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Publication numberUS6771624 B2
Publication typeGrant
Application numberUS 10/419,471
Publication dateAug 3, 2004
Filing dateApr 21, 2003
Priority dateOct 10, 2002
Fee statusPaid
Also published asEP1550319A2, EP1550319A4, US7720032, US20040071114, US20040228344, WO2004034203A2, WO2004034203A3
Publication number10419471, 419471, US 6771624 B2, US 6771624B2, US-B2-6771624, US6771624 B2, US6771624B2
InventorsGuang Lu
Original AssigneeInterdigital Technology Corporation
Export CitationBiBTeX, EndNote, RefMan
External Links: USPTO, USPTO Assignment, Espacenet
Method and apparatus for priority management of system algorithms in real time
US 6771624 B2
Abstract
A method for management of real-time system algorithms to achieve optimal efficiency which provides for dynamically managing priorities in a complex real-time system, considering the dynamic requirements of the system. A preferred embodiment describes the management of a plurality of RRM algorithms, including algorithms for SCC escape, LM escape, SCC rate control, and F-DCA background. More specifically, one exemplary embodiment assists in deciding: when to increase algorithm priorities, how to increase/decrease algorithm priorities, how to assign priority parameters, and how to dynamically manage priorities in the system, to result in optimal system efficiency.
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Claims(12)
What is claimed is:
1. A method for selecting an algorithm from a plurality of algorithms employed in a wireless communications system, each algorithm being provided to cure or ease a particular condition, comprising:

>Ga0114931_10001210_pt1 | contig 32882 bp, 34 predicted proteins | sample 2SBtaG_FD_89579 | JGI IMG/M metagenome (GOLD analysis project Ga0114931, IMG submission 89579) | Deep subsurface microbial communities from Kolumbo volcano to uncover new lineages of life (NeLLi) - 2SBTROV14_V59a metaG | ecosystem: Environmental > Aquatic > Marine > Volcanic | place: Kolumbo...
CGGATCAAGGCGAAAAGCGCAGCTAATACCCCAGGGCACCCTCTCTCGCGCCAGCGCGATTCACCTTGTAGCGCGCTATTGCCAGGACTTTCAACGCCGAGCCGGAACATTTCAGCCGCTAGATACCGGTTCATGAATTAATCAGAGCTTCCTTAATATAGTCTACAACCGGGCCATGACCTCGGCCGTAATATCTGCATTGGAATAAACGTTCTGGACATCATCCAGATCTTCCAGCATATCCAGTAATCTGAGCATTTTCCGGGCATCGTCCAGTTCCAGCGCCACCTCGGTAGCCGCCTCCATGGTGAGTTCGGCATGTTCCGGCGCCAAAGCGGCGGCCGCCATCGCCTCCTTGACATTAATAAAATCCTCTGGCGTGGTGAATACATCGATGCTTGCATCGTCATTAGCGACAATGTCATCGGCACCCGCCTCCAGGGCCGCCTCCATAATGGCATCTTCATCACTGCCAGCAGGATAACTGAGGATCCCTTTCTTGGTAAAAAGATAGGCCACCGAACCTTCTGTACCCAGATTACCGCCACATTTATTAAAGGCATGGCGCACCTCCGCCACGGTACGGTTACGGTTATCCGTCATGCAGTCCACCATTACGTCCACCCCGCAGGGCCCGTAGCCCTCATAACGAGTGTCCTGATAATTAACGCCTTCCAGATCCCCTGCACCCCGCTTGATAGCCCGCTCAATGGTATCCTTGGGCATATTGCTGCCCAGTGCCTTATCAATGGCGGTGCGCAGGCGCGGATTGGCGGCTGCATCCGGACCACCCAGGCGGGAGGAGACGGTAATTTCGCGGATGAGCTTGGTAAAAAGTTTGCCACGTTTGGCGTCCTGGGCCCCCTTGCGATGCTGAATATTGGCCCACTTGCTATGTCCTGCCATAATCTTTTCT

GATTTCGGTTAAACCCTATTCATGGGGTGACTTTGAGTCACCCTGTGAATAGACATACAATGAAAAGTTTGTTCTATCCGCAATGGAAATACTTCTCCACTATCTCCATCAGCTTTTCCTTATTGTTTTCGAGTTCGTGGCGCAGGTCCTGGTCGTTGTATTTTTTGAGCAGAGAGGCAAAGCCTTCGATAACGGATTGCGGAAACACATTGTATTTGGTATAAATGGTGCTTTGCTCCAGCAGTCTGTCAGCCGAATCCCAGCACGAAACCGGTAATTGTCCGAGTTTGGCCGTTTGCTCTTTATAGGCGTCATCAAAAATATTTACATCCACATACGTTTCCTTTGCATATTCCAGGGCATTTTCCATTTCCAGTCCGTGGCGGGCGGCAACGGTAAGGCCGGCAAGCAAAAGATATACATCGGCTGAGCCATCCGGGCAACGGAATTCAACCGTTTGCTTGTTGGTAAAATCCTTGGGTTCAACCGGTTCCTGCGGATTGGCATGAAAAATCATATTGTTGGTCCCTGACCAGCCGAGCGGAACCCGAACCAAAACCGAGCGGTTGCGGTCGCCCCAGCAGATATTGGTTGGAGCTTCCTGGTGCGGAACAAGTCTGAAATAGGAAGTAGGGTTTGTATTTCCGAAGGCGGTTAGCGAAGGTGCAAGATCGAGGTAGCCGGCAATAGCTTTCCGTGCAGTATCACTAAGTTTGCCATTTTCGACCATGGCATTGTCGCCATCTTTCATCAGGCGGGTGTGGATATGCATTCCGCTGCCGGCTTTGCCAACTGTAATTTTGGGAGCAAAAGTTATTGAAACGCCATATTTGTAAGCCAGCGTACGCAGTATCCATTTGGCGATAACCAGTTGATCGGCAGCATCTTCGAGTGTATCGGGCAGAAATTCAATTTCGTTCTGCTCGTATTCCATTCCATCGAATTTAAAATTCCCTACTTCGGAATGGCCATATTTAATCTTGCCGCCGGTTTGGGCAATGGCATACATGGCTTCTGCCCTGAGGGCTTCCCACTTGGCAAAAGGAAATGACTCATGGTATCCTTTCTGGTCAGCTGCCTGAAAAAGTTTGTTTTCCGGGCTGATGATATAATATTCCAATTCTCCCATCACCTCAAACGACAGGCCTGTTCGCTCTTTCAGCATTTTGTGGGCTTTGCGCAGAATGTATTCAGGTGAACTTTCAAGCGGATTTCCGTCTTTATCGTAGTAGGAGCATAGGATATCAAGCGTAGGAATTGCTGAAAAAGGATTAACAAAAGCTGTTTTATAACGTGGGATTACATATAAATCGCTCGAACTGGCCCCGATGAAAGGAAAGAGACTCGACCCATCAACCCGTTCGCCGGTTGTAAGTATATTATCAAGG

a) assigning a priority level, taken from priority levels P1, P2, P3 . . . Pn, to each algorithm wherein priority level Pn is a highest priority level;
b) assigning a parameter to each algorithm wherein a same parameter is assigned to algorithms of a same priority level;
c) selecting an algorithm wherein, when two or more algorithms are associated with a given condition, that algorithm having a higher priority is selected;
d) accumulating a number of times an algorithm has been consecutively selected; and
e) increasing the priority level of the selected algorithm when its priority level has achieved one of a lowest allowable level and a maximum number of reductions of the priority level.
2. The method of claim 1 wherein step (e) includes increasing the priority level by two (2) levels.
3. The method of claim 2 further including executing the selected algorithm.
4. A method for selecting an algorithm from a plurality of algorithms employed in a wireless communications system, each algorithm being provided to cure or ease a particular condition, comprising:
a) assigning a priority level, taken from priority levels P1, P2, P3 . . . Pn, to each algorithm wherein priority level Pn is a highest priority level;
b) assigning a parameter to each algorithm wherein a same parameter is assigned to algorithms of a same priority level;
c) selecting an algorithm wherein, when two or more algorithms are associated with a given condition, that algorithm having a higher priority is selected;
d) increasing the priority level of the selected algorithm when it has been consecutively selected a given number of times;
e) setting a timer when the priority level of the selected algorithm has been increased; and
f) decreasing the priority level of the selected algorithm when the timer times out before the algorithm is selected.
5. A method for selecting an algorithm from a plurality of algorithms employed in a wireless communications system, each algorithm being provided to cure or ease a particular condition, comprising: